Japanese researchers develop UV LED emitting at 227.5nm

Sept. 13, 2007
Researchers at Riken and Saitama University have developed a viable LED with an extremely short wavelength.
Courtesy of Semiconductor Today

A joint research group led by Japan's Institute of Physical and Chemical Research (Riken) and Saitama University has developed a UV LED with an emission wavelength as short as 227.5nm and an output of 0.15mW.

Previously, another research group had reported the development of a UV LED with an emission wavelength of 210nm, but its output was only 0.02 µW.

In addition, the Riken and Saitama University research group has prototyped UV LEDs with wavelengths and outputs, respectively, of 253nm and 1mW, 261nm and 1.65mW, and 273nm and 3.3mW.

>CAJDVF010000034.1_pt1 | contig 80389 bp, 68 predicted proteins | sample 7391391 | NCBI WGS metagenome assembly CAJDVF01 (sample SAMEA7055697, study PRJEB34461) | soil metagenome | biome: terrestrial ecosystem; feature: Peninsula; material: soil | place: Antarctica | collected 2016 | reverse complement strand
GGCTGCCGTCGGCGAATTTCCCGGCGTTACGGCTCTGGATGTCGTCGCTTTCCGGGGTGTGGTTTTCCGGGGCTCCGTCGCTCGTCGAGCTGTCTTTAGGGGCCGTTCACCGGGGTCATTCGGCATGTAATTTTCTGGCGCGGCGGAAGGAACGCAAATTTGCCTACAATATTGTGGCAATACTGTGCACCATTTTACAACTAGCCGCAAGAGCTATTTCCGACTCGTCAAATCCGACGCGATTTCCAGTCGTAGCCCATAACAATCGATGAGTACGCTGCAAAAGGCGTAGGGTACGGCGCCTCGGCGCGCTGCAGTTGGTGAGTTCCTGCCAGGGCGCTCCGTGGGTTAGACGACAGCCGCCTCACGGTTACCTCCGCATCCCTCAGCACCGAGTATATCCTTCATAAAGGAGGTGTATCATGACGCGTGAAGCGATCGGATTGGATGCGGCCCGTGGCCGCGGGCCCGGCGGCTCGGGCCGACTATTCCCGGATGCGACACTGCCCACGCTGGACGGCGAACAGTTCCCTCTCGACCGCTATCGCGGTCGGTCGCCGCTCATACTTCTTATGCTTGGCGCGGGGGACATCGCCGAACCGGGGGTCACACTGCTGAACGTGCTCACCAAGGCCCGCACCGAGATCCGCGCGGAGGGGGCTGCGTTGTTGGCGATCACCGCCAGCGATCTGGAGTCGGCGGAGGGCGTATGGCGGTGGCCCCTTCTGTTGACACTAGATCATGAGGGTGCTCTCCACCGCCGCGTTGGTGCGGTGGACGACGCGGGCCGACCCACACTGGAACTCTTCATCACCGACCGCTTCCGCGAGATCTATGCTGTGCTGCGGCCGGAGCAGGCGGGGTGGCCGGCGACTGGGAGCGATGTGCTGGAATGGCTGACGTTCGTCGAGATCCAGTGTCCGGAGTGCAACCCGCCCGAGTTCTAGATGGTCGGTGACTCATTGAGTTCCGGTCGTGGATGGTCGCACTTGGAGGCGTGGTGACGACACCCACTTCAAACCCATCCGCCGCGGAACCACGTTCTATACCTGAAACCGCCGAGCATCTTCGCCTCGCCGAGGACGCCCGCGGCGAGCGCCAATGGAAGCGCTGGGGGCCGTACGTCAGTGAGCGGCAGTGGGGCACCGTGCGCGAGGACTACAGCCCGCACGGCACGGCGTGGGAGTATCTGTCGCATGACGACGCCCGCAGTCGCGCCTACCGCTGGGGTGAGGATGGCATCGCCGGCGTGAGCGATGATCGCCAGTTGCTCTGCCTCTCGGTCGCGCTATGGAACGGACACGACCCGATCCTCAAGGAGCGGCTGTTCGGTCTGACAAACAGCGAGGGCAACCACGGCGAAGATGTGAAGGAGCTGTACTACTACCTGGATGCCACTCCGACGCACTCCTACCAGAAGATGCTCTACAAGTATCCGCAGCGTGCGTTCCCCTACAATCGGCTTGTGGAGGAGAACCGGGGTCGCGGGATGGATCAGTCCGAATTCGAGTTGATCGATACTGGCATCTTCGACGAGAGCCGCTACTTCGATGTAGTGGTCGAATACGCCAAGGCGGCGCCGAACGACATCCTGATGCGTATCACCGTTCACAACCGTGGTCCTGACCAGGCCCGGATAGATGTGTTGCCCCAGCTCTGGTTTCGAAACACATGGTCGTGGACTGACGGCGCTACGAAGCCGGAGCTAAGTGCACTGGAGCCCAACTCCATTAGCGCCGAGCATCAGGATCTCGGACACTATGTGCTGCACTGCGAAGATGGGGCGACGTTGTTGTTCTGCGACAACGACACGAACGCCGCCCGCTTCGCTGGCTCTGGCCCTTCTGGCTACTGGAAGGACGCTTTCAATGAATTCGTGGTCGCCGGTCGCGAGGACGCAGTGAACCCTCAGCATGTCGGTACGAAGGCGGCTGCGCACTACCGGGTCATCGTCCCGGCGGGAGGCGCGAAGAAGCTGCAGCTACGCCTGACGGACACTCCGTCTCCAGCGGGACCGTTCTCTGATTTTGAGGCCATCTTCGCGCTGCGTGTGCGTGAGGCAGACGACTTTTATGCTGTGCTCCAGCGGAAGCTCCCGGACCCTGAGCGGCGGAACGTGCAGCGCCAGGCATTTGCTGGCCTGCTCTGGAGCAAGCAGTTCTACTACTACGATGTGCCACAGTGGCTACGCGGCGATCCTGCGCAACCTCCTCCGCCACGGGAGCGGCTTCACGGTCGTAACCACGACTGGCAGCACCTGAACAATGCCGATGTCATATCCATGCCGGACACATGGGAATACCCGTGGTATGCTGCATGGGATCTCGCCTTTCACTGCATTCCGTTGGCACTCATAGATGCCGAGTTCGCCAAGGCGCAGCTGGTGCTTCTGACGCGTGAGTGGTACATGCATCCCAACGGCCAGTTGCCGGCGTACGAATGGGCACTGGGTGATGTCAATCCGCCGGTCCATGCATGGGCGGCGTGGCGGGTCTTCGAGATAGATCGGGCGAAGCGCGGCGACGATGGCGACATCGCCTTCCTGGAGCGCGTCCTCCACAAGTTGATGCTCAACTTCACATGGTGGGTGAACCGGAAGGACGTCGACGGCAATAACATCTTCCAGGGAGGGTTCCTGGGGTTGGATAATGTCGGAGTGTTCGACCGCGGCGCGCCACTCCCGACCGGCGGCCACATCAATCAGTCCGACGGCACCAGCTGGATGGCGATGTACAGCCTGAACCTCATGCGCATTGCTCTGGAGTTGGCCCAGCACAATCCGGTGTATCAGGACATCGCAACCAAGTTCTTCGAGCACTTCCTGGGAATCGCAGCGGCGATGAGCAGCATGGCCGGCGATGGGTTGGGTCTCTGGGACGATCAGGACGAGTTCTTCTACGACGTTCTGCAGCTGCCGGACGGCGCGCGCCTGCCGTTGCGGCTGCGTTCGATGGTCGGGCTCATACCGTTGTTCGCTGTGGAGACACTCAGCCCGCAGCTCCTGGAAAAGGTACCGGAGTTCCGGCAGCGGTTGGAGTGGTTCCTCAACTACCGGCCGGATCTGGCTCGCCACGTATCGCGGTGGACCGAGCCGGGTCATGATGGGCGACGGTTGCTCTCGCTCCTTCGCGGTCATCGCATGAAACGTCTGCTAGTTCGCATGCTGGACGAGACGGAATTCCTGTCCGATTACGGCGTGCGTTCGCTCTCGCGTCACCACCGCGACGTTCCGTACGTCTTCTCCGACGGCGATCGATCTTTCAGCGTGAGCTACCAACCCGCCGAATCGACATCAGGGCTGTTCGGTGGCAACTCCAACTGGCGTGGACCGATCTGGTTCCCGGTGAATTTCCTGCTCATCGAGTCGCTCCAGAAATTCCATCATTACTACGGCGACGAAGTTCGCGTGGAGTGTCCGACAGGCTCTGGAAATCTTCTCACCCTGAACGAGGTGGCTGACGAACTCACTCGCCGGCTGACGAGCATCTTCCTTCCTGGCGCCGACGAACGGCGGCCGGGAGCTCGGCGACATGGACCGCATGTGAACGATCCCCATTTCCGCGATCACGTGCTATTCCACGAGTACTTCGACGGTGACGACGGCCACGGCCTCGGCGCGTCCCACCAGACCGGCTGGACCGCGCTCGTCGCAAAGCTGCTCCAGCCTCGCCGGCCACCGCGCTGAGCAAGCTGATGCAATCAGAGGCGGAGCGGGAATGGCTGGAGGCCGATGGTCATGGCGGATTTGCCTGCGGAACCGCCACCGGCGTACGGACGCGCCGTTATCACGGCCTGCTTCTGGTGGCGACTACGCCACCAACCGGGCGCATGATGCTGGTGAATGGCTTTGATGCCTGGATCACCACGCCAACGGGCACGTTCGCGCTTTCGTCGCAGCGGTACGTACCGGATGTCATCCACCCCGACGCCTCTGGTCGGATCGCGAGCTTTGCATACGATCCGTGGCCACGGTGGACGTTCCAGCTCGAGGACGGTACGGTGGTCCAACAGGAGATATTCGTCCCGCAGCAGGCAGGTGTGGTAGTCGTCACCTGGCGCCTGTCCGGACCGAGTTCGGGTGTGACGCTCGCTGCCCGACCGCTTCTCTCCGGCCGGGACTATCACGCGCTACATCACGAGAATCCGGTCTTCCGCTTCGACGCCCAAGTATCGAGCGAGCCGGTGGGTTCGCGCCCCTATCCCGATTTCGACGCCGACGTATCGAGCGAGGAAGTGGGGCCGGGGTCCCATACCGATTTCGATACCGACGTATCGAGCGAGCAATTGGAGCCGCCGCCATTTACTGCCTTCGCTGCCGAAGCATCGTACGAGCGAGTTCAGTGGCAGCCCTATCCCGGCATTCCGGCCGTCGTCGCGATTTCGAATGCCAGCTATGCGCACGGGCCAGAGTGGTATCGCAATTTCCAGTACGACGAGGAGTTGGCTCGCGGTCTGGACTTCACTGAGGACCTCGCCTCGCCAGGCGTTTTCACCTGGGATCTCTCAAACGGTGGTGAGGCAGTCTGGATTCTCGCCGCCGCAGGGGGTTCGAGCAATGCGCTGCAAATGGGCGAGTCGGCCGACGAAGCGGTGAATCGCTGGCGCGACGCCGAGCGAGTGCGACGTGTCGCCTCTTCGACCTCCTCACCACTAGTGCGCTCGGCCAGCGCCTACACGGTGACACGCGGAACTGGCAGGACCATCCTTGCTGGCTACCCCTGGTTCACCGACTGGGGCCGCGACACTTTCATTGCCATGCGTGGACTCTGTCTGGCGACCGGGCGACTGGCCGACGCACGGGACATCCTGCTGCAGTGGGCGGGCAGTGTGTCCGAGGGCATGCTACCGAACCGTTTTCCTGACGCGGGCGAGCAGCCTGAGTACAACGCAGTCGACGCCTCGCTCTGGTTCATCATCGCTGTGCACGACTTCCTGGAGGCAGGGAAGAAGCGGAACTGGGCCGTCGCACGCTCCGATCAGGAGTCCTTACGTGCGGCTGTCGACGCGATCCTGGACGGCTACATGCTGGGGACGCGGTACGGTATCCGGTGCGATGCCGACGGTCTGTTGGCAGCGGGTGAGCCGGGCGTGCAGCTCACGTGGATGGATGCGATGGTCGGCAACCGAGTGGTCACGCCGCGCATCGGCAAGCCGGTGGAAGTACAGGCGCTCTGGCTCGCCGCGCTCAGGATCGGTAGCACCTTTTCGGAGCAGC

The research group says that it now intends to enhance the efficiency and output of the latest UV LED further, with a view to applications such as sterilization, water purification, medical care and high-speed degrading of pollutants.

Read the full story on the Semiconductor Today website.